After listening to her advice, I said, “I know. Everyone says that. But honestly there are times when I’m so tired I feel like I could sleep until the middle of next year. I love my son more than anything in this world, but some days I just don’t know how to cope with the challenges, not to mention the exhaustion.” As I spoke those words I felt like anything but a candidate for “Mother of the Year.”

“We have all been there, Honey. Most parents have thought their kids would be small forever and they’d never be able to keep up with the stresses that accompany the joys of childrearing. I always found it best in the tough times to remain calm, pray, and keep a sense of humor. The sweet, funny things are among the biggest blessings in parenting, and in life,” she told me. “And most circumstances have a funny side you know.”

I sighed and thanked her for the wise counsel. I was comforted by knowing at least I wasn’t a bad parent who was losing control. I reasoned that perhaps I could try seeing life’s events with a little more humor. I had no idea I would be called upon to put this new approach into practice a few weeks after our conversation.

One day my son, Gabe, was following me around with continuous chatter and requests. It seemed like every other minute he called, “Mom, Mom?”

His dad was out of town and his grandmother was visiting for the day. Although he loved his grandparents, it was his mother’s attention he wanted that day.

It was a pleasant day filled with activities aimed at keeping a toddler busy. There were no power struggles or tantrums disrupting our time together. Still, about mid-afternoon, I began to feel weary. That’s when Gabe’s grandmother offered a suggestion. “Laura, why don’t you go enjoy a hot bath and relax? Sometimes you just need to do something for you and not feel guilty about it. Explain to Gabe that you’re going to be in the big bathroom for a little bit, but you are still close. He and I can take care of each other for that time.”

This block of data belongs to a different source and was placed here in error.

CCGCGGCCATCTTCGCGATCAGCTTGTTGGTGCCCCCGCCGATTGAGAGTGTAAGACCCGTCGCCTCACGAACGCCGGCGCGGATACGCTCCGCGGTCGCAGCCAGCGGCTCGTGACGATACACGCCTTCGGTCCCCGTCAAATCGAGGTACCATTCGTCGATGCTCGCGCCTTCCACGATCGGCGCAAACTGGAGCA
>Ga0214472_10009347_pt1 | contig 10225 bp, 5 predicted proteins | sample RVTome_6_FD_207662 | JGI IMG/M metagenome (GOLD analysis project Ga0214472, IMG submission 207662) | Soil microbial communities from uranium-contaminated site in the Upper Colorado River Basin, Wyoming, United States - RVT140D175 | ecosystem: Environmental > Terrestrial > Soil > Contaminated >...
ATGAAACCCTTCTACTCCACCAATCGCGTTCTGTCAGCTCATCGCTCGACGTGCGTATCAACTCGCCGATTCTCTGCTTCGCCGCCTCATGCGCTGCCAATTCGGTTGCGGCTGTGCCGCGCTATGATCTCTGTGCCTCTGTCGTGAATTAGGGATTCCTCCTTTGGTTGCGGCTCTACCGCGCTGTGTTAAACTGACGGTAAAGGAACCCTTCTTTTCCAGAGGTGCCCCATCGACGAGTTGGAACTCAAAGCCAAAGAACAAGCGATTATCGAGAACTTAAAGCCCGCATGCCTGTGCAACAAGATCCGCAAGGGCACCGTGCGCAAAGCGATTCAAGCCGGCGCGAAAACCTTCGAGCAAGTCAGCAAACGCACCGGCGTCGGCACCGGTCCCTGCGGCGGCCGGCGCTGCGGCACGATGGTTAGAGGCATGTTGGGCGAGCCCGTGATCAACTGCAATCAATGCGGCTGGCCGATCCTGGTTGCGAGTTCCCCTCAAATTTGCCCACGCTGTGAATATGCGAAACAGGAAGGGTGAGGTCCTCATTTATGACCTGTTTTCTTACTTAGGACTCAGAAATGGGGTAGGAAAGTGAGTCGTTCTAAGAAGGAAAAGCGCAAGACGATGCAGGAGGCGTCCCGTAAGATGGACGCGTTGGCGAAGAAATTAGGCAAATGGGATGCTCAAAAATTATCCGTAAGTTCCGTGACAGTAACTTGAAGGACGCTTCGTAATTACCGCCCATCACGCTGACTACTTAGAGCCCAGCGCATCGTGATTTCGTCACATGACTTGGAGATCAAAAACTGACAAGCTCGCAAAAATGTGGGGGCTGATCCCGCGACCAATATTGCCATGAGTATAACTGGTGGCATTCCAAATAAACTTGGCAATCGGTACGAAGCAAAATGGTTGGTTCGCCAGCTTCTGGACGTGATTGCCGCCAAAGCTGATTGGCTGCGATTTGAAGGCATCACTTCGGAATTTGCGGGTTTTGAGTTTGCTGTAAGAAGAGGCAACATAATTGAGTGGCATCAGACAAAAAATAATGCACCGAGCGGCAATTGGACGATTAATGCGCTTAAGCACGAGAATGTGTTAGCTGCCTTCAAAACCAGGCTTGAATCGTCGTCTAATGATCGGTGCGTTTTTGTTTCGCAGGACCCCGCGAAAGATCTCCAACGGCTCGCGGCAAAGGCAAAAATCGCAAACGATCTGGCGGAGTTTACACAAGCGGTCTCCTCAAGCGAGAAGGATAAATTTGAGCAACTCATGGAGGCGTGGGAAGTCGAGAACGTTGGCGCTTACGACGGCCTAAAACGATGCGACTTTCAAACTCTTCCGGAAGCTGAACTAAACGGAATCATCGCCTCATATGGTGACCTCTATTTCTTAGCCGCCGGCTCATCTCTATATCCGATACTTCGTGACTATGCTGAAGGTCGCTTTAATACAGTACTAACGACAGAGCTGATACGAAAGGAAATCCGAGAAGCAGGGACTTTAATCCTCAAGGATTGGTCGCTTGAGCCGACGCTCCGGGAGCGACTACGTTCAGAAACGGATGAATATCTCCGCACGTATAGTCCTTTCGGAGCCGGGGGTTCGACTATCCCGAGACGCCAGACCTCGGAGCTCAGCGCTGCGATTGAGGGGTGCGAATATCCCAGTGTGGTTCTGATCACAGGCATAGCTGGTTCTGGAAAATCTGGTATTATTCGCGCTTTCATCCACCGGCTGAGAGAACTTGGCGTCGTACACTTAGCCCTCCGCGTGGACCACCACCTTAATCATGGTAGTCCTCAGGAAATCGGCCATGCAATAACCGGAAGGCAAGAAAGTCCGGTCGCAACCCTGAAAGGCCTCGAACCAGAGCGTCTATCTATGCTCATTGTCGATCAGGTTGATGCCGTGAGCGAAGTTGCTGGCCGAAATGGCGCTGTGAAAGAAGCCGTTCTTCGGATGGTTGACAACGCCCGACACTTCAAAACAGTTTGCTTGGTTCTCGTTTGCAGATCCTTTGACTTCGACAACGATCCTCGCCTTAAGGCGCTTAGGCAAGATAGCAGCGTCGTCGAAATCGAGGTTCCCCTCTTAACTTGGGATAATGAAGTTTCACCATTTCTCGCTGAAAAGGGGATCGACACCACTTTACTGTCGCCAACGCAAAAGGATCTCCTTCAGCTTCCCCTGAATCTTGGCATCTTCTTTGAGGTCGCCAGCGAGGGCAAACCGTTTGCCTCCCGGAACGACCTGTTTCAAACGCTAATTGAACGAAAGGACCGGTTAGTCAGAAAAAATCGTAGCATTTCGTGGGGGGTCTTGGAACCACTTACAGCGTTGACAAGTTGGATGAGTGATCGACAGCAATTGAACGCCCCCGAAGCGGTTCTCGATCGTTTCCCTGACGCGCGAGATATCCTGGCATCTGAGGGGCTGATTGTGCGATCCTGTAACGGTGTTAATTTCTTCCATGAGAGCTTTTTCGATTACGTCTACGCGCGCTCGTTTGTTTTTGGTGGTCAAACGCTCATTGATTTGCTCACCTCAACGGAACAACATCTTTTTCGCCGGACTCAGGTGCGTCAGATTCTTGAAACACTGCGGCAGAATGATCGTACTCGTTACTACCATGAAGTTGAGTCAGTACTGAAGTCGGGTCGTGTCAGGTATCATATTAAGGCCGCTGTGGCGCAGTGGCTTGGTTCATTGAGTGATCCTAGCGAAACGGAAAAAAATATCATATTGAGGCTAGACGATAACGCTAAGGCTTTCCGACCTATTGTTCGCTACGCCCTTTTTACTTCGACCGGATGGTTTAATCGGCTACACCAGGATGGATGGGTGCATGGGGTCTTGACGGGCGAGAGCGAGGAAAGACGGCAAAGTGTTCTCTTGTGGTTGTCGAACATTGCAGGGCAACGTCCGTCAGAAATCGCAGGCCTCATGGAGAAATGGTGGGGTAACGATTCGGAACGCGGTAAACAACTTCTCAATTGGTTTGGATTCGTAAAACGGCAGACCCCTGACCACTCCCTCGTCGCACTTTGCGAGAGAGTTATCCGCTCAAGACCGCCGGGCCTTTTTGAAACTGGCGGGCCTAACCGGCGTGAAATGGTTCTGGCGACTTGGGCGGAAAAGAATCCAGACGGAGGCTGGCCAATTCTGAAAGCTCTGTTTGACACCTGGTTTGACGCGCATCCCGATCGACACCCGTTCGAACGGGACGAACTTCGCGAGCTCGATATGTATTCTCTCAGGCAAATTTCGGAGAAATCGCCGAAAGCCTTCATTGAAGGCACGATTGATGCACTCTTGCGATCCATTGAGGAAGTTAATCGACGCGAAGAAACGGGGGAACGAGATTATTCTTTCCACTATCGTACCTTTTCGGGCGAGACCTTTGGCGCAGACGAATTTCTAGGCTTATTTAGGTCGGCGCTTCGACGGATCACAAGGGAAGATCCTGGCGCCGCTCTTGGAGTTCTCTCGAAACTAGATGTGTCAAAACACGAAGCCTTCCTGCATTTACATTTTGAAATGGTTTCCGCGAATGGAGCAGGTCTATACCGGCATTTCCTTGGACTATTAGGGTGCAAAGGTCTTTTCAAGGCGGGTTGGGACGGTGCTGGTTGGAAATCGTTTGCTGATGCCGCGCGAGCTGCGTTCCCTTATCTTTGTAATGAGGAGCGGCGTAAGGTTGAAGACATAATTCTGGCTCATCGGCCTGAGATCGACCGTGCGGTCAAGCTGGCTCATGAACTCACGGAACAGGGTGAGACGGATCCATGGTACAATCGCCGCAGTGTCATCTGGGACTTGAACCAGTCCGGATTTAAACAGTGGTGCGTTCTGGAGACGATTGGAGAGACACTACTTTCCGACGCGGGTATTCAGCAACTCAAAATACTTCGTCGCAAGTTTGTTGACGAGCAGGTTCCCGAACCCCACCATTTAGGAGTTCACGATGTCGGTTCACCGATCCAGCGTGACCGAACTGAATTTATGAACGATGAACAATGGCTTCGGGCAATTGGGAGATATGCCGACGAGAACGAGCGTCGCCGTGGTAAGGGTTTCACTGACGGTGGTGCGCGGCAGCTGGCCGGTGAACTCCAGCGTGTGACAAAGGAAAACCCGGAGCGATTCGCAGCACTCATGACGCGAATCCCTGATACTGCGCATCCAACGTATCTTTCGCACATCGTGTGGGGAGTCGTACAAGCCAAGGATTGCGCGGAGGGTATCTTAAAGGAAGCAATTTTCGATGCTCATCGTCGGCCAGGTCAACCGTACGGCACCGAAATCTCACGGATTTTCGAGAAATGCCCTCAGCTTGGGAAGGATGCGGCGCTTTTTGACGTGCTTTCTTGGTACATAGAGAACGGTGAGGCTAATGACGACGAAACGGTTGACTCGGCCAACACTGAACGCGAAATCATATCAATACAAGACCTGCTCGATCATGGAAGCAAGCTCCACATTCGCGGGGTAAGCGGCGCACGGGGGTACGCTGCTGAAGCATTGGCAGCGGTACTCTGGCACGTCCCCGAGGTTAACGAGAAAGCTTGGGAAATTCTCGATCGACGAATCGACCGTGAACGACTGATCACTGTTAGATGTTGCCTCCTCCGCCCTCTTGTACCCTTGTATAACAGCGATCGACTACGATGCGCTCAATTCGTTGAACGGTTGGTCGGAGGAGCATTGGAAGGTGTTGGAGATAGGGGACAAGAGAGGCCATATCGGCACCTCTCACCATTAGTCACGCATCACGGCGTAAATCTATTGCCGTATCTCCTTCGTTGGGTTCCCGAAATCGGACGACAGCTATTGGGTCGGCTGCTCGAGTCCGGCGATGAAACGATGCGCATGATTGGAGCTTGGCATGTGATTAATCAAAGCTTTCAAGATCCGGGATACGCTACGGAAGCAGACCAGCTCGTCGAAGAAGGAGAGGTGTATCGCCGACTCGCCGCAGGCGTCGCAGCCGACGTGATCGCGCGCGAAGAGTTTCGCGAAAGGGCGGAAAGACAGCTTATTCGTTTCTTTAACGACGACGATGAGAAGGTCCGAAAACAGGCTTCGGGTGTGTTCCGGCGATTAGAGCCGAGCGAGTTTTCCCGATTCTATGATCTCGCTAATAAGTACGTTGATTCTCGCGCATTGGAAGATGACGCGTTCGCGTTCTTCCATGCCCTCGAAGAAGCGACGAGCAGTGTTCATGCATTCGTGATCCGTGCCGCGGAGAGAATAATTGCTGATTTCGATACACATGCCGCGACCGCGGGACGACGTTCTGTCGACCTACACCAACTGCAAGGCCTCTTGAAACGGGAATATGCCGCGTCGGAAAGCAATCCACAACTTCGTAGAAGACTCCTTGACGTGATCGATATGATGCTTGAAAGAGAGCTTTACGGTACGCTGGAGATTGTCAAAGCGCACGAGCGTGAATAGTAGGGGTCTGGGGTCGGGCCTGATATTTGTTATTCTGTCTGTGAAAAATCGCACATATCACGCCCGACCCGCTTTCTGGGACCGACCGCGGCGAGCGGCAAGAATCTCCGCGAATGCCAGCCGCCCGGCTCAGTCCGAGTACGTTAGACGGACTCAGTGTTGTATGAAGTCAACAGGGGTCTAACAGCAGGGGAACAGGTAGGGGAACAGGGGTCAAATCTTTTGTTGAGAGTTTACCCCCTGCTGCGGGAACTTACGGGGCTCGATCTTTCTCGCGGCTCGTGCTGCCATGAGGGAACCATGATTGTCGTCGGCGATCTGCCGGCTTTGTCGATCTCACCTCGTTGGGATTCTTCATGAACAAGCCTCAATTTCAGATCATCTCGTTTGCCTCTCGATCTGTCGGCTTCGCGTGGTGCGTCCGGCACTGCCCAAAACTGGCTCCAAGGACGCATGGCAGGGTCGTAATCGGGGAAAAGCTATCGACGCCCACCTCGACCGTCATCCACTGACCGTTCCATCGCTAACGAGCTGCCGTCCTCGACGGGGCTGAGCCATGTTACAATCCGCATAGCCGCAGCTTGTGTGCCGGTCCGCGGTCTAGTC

I agreed, swept Gabe onto my lap and explained, “Gabriel, Mom is going to take a bath. When I get out of the tub, we’ll help Grammy make dinner. Then we’ll all play later tonight. I’m going into the big bathroom now. I won’t be far away. And I need you to do something for me.”

He nodded his head with such enthusiasm I was encouraged to continue. “Now, for the time I’m in the bathroom, which is just going to be a little while, I need you to stay with Grammy. And you know how you like to call ‘Mom’ when you want me? Well, while in I’m in there I don’t want you calling ‘Mom’ okay?”

He smiled, nodded again, kissed my cheek, wiggled down from my lap, and went happily on his way with his favorite action figure. I smiled, feeling confident he took the instructions quite well. I was overjoyed, guilt-free, and already feeling renewed by the prospect of taking care of me.

I filled the bathtub with warm water and fragrant lavender bubbles. After pouring a steaming cup of herbal tea, I settled into what I thought would be a luscious half-hour without my little one requiring my attention. About ten minutes into my bliss I was marveling at how well my son was behaving. I knew Dolores had been right. A kind and clear explanation, while inwardly praying, was all that was needed.